Unexpected weather that kills moves even Republican areas to prepare better for the next disaster.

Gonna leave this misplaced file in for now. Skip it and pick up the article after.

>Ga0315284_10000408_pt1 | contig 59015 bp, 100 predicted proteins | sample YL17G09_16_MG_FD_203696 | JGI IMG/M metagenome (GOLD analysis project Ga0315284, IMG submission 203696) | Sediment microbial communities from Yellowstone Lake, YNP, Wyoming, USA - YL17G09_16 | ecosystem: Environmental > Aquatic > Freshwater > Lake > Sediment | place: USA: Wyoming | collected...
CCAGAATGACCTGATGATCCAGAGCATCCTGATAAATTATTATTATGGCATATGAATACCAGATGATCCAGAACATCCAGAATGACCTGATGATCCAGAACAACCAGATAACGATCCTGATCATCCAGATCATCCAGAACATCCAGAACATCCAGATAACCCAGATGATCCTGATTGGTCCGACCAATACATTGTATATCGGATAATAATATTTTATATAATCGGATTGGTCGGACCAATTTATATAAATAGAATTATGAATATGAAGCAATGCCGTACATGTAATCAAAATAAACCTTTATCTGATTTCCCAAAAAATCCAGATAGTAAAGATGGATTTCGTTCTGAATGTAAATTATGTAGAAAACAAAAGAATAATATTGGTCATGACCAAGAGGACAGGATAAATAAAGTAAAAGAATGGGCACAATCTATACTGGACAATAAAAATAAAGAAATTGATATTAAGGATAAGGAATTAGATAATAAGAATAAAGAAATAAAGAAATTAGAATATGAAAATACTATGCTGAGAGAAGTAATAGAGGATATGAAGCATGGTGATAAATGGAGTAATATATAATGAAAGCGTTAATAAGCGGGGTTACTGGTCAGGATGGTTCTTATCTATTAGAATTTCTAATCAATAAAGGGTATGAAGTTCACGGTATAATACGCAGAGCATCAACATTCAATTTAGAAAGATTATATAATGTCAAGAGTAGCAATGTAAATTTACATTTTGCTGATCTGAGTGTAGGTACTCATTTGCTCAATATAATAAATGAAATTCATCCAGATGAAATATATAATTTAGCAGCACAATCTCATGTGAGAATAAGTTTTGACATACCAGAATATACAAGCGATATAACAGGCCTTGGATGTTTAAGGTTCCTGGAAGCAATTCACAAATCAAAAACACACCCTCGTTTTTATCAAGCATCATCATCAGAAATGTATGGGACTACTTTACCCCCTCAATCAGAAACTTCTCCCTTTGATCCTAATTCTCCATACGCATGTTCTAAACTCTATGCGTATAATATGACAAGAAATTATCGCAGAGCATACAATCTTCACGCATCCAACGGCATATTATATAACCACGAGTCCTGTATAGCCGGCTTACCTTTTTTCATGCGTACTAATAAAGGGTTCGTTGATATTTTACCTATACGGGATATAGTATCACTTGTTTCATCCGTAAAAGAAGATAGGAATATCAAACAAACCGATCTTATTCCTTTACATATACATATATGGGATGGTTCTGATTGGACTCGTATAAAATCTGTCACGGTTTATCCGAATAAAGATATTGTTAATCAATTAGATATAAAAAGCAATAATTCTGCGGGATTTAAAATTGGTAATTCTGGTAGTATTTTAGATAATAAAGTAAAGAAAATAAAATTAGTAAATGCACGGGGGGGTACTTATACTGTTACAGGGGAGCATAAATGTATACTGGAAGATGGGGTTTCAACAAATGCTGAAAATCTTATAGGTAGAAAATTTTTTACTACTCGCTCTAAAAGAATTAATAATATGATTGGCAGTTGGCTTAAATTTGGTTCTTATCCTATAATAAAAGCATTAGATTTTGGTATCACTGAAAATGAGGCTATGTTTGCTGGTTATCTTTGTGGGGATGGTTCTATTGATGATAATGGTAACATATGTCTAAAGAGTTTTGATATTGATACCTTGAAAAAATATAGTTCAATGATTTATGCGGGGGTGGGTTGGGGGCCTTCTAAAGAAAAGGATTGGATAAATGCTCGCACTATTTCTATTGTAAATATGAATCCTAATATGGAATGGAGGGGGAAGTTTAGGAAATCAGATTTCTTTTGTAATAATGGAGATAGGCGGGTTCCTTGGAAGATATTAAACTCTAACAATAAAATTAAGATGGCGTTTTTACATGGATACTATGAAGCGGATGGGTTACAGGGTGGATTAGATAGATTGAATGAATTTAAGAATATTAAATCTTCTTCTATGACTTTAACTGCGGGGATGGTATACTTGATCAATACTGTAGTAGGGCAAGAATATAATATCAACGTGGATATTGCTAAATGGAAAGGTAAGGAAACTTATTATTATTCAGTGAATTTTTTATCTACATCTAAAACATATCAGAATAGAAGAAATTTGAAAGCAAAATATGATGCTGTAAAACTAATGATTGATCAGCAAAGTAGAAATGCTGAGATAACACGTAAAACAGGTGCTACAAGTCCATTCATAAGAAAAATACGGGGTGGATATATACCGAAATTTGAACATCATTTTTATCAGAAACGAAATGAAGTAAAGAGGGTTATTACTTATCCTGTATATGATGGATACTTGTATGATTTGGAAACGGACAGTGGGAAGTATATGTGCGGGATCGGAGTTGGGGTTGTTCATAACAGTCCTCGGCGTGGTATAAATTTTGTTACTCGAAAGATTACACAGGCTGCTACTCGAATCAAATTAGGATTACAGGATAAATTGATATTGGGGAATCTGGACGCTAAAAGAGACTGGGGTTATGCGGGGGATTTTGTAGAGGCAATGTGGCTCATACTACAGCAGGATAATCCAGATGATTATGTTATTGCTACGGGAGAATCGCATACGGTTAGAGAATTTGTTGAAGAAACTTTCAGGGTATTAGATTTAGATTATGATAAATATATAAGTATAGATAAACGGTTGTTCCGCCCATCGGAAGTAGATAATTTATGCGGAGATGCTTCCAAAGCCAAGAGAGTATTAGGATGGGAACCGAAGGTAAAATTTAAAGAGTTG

In 2013, a massive tornado with winds of around 200 miles per hour hit Moore, Oklahoma, killing 24 people. Seven of those fatalities were children who were in an elementary school that was demolished by the storm. In the immediate aftermath of the tragedy, local legislators pushed for policies that would fund storm shelters in schools, citing the children’s deaths as the motivating factor. It’s an example, according to a new study, of how natural disasters have to be unusual or deadly in order to prompt local climate policies.
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